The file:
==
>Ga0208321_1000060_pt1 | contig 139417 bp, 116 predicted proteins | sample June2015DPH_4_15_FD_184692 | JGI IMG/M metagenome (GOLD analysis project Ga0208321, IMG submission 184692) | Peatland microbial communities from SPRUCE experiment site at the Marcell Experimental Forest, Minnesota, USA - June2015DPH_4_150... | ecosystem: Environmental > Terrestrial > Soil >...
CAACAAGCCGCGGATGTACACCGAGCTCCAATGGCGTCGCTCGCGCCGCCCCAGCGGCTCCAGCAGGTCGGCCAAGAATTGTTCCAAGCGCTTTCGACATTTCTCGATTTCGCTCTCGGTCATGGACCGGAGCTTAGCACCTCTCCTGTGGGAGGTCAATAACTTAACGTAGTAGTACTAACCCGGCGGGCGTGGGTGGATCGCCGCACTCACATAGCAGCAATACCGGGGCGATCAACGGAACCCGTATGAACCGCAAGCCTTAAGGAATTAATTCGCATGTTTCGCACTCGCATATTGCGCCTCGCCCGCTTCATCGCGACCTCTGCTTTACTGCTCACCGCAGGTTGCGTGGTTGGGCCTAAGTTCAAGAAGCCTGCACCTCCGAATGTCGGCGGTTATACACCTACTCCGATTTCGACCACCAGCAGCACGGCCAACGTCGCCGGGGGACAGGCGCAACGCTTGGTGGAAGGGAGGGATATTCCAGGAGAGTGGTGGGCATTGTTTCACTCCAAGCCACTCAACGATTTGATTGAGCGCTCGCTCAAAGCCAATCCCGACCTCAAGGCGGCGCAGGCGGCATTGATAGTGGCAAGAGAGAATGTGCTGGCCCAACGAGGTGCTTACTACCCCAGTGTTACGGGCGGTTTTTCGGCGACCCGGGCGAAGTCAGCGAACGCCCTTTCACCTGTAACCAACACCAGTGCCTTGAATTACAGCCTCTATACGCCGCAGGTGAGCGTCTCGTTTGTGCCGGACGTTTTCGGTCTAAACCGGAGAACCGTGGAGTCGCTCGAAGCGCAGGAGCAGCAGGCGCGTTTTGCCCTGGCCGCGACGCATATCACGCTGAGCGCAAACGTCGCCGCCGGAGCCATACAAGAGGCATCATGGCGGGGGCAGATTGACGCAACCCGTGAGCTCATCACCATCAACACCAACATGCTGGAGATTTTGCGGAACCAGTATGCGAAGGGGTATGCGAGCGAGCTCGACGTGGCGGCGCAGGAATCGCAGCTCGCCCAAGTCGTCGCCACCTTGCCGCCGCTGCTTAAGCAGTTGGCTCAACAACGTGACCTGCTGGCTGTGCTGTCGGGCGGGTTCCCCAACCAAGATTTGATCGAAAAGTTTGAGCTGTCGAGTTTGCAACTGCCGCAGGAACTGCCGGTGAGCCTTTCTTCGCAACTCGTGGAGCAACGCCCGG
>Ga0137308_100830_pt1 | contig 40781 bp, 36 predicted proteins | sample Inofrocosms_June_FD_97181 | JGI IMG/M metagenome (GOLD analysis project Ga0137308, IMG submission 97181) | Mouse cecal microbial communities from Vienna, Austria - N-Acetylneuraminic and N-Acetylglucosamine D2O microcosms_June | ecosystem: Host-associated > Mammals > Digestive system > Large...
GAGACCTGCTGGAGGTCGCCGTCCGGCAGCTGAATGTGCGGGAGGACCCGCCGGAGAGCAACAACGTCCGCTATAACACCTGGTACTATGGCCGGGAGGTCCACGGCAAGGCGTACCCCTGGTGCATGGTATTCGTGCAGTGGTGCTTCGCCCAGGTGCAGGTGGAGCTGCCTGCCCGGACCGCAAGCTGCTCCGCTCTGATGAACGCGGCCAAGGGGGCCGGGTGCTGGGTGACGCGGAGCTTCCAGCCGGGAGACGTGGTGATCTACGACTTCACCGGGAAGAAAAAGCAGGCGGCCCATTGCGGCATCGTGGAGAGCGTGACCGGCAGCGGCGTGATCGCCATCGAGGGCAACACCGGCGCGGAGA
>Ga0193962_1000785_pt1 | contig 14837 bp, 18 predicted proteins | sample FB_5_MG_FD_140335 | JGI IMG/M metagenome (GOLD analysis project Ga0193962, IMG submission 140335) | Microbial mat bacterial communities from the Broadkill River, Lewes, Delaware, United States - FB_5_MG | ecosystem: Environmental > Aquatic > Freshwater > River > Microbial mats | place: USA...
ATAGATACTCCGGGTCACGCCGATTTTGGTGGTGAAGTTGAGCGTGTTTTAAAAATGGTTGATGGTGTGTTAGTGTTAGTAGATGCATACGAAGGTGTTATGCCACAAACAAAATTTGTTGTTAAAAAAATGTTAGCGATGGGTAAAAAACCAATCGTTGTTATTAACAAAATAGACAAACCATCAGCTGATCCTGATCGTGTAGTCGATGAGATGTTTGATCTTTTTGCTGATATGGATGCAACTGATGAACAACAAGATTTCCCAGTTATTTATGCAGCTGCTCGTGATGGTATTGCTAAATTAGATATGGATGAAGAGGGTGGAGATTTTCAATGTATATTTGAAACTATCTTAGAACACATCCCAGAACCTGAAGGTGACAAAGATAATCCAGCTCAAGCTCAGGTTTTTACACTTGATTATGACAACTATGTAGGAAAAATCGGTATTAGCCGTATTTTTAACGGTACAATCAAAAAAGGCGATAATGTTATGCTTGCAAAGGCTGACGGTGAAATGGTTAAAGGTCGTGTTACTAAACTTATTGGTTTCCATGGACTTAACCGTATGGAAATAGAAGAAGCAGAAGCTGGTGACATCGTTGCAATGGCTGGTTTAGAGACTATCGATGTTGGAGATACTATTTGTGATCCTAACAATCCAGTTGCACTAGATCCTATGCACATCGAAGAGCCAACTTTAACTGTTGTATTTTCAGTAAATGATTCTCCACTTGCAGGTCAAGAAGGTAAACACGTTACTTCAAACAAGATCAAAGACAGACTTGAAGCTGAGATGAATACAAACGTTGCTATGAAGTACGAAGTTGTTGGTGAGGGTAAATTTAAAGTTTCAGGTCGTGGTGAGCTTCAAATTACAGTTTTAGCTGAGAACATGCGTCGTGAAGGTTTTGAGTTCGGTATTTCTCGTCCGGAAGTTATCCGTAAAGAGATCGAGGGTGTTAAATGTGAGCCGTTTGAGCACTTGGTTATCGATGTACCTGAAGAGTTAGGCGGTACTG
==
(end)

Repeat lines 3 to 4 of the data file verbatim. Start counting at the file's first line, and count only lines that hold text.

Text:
>Ga0137308_100830_pt1 | contig 40781 bp, 36 predicted proteins | sample Inofrocosms_June_FD_97181 | JGI IMG/M metagenome (GOLD analysis project Ga0137308, IMG submission 97181) | Mouse cecal microbial communities from Vienna, Austria - N-Acetylneuraminic and N-Acetylglucosamine D2O microcosms_June | ecosystem: Host-associated > Mammals > Digestive system > Large...
GAGACCTGCTGGAGGTCGCCGTCCGGCAGCTGAATGTGCGGGAGGACCCGCCGGAGAGCAACAACGTCCGCTATAACACCTGGTACTATGGCCGGGAGGTCCACGGCAAGGCGTACCCCTGGTGCATGGTATTCGTGCAGTGGTGCTTCGCCCAGGTGCAGGTGGAGCTGCCTGCCCGGACCGCAAGCTGCTCCGCTCTGATGAACGCGGCCAAGGGGGCCGGGTGCTGGGTGACGCGGAGCTTCCAGCCGGGAGACGTGGTGATCTACGACTTCACCGGGAAGAAAAAGCAGGCGGCCCATTGCGGCATCGTGGAGAGCGTGACCGGCAGCGGCGTGATCGCCATCGAGGGCAACACCGGCGCGGAGA